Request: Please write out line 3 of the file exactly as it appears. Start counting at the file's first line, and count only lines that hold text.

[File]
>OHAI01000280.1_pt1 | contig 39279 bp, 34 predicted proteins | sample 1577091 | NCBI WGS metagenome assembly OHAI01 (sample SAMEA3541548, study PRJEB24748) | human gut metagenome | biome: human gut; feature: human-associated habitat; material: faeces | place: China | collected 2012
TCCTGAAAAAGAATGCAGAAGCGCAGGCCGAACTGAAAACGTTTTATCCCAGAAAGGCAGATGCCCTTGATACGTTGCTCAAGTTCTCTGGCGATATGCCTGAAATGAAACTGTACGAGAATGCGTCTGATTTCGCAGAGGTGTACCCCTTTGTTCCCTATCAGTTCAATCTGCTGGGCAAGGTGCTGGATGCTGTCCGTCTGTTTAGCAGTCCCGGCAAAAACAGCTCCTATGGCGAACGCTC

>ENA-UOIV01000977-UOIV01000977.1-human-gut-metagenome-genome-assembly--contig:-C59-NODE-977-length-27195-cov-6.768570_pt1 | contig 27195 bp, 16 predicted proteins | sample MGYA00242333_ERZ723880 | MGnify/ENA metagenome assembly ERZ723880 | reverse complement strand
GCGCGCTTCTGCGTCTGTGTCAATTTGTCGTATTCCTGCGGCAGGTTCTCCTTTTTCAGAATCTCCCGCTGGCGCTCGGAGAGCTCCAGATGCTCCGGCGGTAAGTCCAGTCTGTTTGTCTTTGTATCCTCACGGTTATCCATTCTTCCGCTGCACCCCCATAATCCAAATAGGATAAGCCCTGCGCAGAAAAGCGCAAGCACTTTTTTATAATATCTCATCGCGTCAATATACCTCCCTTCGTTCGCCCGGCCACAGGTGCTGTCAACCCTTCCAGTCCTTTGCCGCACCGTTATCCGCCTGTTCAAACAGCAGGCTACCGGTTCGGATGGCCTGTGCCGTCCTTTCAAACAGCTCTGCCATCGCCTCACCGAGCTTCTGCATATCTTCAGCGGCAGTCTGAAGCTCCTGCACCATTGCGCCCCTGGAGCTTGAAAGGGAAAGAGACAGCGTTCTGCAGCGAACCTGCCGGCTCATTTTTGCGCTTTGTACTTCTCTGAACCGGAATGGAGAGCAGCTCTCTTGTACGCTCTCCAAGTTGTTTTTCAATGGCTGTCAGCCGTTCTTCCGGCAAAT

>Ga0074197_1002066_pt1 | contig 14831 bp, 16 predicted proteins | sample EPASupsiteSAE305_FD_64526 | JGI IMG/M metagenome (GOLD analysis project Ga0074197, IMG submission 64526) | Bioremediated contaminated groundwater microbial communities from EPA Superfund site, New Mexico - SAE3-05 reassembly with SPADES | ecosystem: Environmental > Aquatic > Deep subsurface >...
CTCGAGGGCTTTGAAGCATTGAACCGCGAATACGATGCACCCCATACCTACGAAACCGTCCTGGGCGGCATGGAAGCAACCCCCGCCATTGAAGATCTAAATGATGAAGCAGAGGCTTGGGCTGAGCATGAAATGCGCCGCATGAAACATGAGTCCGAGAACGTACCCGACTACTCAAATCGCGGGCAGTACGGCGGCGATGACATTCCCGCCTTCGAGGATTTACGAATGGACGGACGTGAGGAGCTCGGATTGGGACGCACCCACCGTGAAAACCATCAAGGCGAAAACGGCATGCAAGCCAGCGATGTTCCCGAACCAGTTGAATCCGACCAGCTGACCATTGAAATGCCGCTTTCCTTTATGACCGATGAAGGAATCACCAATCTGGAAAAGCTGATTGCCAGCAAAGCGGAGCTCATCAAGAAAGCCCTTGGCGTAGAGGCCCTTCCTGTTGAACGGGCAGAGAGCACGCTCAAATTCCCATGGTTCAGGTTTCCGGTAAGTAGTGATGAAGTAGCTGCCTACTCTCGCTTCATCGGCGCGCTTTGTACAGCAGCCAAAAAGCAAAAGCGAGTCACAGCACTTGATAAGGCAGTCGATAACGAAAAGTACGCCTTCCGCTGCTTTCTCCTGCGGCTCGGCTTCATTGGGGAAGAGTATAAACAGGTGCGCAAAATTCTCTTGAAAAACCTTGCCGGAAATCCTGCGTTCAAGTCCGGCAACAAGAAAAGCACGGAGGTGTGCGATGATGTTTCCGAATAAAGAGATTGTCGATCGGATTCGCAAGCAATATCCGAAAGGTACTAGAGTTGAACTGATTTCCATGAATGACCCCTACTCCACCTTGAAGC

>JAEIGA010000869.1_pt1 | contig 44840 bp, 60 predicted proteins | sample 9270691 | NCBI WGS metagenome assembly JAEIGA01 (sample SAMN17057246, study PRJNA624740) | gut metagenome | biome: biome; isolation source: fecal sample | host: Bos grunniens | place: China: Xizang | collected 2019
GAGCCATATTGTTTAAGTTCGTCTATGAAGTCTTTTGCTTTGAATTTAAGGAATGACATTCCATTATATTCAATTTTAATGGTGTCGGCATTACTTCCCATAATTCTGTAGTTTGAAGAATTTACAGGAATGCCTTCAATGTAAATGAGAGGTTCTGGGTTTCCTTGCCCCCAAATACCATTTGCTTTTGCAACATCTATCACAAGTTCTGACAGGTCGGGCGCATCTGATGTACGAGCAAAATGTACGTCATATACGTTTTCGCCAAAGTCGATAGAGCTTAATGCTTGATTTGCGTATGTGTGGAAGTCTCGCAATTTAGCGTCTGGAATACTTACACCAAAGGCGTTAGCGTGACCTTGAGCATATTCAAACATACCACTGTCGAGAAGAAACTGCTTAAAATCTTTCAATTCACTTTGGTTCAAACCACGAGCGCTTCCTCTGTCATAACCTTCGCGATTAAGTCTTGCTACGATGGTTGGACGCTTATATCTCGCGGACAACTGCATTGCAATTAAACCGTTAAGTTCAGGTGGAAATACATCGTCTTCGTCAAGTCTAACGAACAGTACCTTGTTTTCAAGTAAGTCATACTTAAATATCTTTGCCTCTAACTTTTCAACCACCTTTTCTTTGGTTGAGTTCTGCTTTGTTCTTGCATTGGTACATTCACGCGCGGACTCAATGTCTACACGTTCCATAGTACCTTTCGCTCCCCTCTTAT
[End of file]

>ENA-UOIV01000977-UOIV01000977.1-human-gut-metagenome-genome-assembly--contig:-C59-NODE-977-length-27195-cov-6.768570_pt1 | contig 27195 bp, 16 predicted proteins | sample MGYA00242333_ERZ723880 | MGnify/ENA metagenome assembly ERZ723880 | reverse complement strand